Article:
The requirement that travelers to the Galapagos Islands present proof of vaccination against the Covid-19 virus has been eliminated. Beginning Saturday, September 11, entry will require only a negative PCR test taken within 72 hours of arrival.
The National Emergency Operations Committee (COE) said it eliminated the vaccine requirement following complaints from Galapagos Island tourism representatives and discussions with a panel of epidemiologist who consult with the Ministry of Health.
“After talking with experts as well as business interests in the Galapagos, we have decided that the vaccine certificate should not be required for admission,” a COE statement said. “The population in the islands is 99 percent vaccinated and at low risk of infection.”
The rule requiring both the vaccine and PCR test was short-lived, being adopted last month before the recent decline in new infections on the Ecuadorian mainland.
Lasso promises boosters, says Ecuador is 3rd in the Americas for vaccines
President Guillermo Lasso said Thursday that Covid-19 booster vaccines will be available to the public in January. He made the announcement in comments praising the country’s vaccination program that exceeded his goal of vaccinating nine million residents in 100 days.
“The program has been the largest logistical mobilization in recent history and today we rank third in all of the Americas for the percentage of residents who are fully vaccinated,” he said. “We have achieved this through a program of aggressive vaccine diplomacy and we owe a great debt of gratitude to China, the U.S., Russia, Spain and Canada for our success.”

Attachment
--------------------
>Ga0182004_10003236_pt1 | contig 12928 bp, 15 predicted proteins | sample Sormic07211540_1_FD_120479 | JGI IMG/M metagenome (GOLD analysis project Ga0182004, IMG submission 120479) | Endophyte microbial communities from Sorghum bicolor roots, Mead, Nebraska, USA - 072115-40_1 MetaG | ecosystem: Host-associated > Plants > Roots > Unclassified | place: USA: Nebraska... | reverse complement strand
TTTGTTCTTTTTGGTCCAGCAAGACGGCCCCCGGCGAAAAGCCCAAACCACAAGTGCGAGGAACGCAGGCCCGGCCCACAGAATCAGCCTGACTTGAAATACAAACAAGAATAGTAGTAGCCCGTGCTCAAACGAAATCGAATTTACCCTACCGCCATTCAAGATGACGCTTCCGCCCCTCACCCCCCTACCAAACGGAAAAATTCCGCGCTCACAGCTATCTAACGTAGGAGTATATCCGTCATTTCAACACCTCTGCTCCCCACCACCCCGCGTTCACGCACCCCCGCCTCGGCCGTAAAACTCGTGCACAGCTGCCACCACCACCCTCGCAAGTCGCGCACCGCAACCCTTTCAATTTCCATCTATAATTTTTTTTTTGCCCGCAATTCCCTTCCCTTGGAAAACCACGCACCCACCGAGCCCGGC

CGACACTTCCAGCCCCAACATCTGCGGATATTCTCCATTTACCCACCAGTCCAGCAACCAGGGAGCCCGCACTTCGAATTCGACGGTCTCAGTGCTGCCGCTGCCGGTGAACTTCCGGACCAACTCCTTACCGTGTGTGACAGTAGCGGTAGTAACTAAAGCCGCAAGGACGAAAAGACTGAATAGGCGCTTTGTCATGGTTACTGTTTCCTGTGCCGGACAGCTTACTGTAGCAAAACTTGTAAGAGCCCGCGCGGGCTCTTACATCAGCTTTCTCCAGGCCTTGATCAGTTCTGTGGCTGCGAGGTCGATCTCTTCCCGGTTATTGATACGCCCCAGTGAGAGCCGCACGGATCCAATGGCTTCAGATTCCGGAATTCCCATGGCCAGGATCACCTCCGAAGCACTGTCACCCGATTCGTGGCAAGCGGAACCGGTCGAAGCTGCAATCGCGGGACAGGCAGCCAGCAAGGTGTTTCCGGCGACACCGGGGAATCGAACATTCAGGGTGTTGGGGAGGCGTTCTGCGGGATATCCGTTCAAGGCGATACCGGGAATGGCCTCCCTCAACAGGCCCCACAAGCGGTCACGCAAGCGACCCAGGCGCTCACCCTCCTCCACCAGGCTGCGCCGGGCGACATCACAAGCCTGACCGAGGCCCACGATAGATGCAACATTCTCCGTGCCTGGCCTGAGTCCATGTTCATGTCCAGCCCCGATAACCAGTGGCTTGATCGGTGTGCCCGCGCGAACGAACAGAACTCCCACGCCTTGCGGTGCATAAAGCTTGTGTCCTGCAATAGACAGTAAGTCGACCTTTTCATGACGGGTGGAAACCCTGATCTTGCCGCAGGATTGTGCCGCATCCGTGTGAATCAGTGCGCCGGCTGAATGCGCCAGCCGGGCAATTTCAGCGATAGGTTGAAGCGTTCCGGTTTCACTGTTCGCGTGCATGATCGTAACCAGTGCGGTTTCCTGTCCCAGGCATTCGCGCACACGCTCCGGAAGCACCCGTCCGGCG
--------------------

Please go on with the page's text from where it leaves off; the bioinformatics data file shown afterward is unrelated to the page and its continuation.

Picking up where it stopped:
Lasso said 75 percent of Ecuadorians above the age of 16 are fully vaccinated, adding that the number is probably higher since results of the program to vaccinate students aged 12 to 16 have not yet been reported. “By the end of year we should reach an 85 percent vaccination rate and very possibly higher.”
University students march for more funding
University students and teachers marched through the streets of Cuenca and Quito Thursday, demanding that the government increase funding for higher education. In the government’s proposed 2022 budget, the country’s public universities are scheduled to receive the same level of funding as they did in 2021, down more than five percent from pre-pandemic 2019 levels.
“The government has pledged to improve university quality but has not provided the money for this to happen,” the Federation of University Students of Ecuador said in press release. “Our system is essentially on life support. We acknowledge that the country faces an economic crisis but one way to overcome this is by providing a higher level of education to its university students.”
Mauricio Chiluisa, federation president, said her organization will take their case to the National Assembly. “It is our hope that they will recognize the importance of universities in the national life, whereas the president does not.”